|Mill Street Playing Fields, Greenwich Avenue, Basford, Nottingham Tel: 0788 1842743|
|Who are ya?||The Bulls|
|What Division are you in?||Nottinghamshire Senior League Division One|
You must have come in a taxi
From Nottingham - Travel
north on the A60 Mansfield Road until you reach the Goose Fair Roundabout.
Take 1st exit off first roundabout, then 2nd exit for B682 (Bulwell).
Continue up Sherwood Rise, onto Nottingham Road for 1.2 miles. Get into
right hand lane & turn left at McDonalds traffic lights. Get into
right hand lane, and turn right at next traffic lights. Turn right onto
Church Street (the road to the north east of where you're looking, not
Vernon Road, as you'll more likely to get into traffic problems that way).
At end of Church Street, turn right onto Alpine Street, which becomes
Percy Street. After 0.8 miles, turn right at mini-roundabout onto Mill
Street, then first left into Bagnall Road. Turn 1st right into Greenwich
Avenue, and the entrance to the Ground is straight ahead, with a large car
park available for use.
From M1 Jnc.26 - Follow A610 to Nottingham for 1.8 miles, passing over two roundabouts. After Gateway Hotel, at next lights, turn left onto Stockhill Lane (signposted - Arnold). turn left at mini-roundabout onto Mill Street, then first left into Bagnall Road. Turn 1st right into Greenwich Avenue, and the entrance to the Ground is straight ahead, with a large car park available for use.
From Mansfield - Take the A60 southbound towards Nottingham. Upon reaching the White Horse Pub major junction in Arnold, turn right onto the B6004 for 3 miles. Head over David Lane crossing onto David Lane, and turn right onto Bagnall Road. Turn 1st right into Greenwich Avenue, and the entrance to the Ground is straight ahead, with a large car park available for use.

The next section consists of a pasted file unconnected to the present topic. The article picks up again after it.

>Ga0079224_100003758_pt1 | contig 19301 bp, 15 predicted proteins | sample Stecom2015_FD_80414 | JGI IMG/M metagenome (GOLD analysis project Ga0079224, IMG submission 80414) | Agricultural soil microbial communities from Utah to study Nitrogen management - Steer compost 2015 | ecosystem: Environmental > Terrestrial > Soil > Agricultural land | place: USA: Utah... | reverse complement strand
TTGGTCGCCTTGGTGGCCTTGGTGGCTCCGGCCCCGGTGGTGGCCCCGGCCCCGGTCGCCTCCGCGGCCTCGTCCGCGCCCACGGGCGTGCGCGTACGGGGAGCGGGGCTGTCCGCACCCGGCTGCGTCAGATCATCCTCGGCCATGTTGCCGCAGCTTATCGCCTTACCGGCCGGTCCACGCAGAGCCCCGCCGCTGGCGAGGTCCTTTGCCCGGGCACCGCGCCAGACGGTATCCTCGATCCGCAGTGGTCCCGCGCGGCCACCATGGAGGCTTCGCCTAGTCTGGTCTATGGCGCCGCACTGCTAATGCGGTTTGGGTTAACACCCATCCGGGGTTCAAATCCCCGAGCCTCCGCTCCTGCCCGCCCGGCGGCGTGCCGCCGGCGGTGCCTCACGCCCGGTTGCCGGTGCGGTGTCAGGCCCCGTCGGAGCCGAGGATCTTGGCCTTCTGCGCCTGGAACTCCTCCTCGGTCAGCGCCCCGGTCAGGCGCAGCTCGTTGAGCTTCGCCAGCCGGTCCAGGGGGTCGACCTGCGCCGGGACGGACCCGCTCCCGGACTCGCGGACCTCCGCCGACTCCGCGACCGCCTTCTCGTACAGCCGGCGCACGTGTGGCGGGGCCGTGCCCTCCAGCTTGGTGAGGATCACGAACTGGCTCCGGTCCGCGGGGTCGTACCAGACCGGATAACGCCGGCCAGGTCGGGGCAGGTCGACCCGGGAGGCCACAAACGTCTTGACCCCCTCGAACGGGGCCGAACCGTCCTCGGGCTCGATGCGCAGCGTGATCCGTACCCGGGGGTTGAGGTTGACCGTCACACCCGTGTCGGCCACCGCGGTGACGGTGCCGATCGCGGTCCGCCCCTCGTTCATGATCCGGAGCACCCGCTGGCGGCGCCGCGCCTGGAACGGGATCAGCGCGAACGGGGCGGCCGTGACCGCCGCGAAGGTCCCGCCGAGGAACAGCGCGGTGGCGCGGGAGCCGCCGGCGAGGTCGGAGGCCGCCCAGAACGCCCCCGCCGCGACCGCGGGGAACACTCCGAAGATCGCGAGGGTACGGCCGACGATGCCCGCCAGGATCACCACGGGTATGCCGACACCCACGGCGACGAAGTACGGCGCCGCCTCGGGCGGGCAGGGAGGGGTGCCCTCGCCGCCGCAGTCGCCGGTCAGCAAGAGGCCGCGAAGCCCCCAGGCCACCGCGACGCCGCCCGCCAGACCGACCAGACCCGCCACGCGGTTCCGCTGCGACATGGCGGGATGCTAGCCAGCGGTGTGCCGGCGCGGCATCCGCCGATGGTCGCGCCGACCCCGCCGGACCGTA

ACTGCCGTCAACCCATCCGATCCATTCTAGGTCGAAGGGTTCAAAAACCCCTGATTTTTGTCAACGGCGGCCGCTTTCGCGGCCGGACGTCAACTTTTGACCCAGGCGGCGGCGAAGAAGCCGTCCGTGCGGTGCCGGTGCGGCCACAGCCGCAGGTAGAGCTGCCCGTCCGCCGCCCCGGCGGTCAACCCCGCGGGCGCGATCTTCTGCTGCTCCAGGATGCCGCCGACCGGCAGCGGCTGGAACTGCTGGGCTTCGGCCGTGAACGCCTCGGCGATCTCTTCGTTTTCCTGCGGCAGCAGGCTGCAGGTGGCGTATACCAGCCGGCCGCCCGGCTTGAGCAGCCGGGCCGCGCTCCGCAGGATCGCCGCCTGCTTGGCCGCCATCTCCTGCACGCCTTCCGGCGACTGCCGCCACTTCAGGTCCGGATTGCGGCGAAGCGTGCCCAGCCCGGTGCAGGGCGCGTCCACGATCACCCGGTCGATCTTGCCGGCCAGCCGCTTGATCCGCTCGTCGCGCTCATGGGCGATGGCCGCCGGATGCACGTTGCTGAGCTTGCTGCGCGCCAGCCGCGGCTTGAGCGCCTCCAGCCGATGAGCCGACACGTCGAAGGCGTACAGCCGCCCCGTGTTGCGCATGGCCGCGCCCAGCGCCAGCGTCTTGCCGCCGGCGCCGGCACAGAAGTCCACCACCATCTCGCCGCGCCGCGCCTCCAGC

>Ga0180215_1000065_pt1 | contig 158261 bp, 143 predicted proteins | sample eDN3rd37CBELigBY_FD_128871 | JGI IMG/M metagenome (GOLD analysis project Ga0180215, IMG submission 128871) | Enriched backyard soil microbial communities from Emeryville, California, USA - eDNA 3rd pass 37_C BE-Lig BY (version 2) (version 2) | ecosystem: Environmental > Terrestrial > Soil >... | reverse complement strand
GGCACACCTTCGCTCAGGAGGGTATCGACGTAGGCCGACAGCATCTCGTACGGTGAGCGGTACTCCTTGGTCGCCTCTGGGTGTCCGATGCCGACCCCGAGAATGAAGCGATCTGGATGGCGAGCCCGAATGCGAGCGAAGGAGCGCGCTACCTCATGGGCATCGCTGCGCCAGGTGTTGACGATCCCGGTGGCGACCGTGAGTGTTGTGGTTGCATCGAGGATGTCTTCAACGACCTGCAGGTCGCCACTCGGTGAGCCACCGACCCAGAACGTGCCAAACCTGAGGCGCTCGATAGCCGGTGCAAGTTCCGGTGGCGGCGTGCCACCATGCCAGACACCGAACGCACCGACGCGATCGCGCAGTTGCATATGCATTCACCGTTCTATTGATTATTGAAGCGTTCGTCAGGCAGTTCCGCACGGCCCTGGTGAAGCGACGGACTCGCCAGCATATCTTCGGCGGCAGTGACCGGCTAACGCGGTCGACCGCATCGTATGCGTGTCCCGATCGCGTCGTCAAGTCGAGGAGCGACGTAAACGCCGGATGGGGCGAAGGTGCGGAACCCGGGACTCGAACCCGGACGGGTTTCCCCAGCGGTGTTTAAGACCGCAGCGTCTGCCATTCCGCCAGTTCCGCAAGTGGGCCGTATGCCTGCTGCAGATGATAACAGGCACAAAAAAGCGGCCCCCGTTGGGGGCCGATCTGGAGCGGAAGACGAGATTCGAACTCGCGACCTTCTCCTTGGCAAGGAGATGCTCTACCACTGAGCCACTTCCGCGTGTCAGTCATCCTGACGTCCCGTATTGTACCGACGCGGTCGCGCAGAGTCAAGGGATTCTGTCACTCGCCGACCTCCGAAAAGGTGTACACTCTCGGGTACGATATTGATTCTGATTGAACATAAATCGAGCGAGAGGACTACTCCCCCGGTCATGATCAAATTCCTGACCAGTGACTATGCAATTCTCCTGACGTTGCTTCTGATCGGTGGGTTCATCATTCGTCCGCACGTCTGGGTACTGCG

Nottingham City Transport - No.70 (Assarts Farm - Nottm Victoria Centre) runs by the top of Greenwich Avenue, No.69 (Basford - Nottm Victoria Centre) terminates at Percy Street, a short distance from the Ground.
Bulwell - 1 mile on the Robin Hood Line (Nottm- Worksop). turn right out of station up Main Street, then left onto Highbury Vale. Continue until you reach David Lane crossing. Go over the crossing up David Lane, then take the 2nd right onto Bagnall Road. then right onto Greenwich Avenue, and the entrance to the Ground it straight ahead.
David Lane - Follow the instructions from David Lane crossing above.
For a map of the location, Click here.
My garden shed is bigger than this
Bulwell, a market town a little over three miles north
of Nottingham, is probably best known to outsiders for its less
attractive elements. It received nation attention in 2006 when the Scots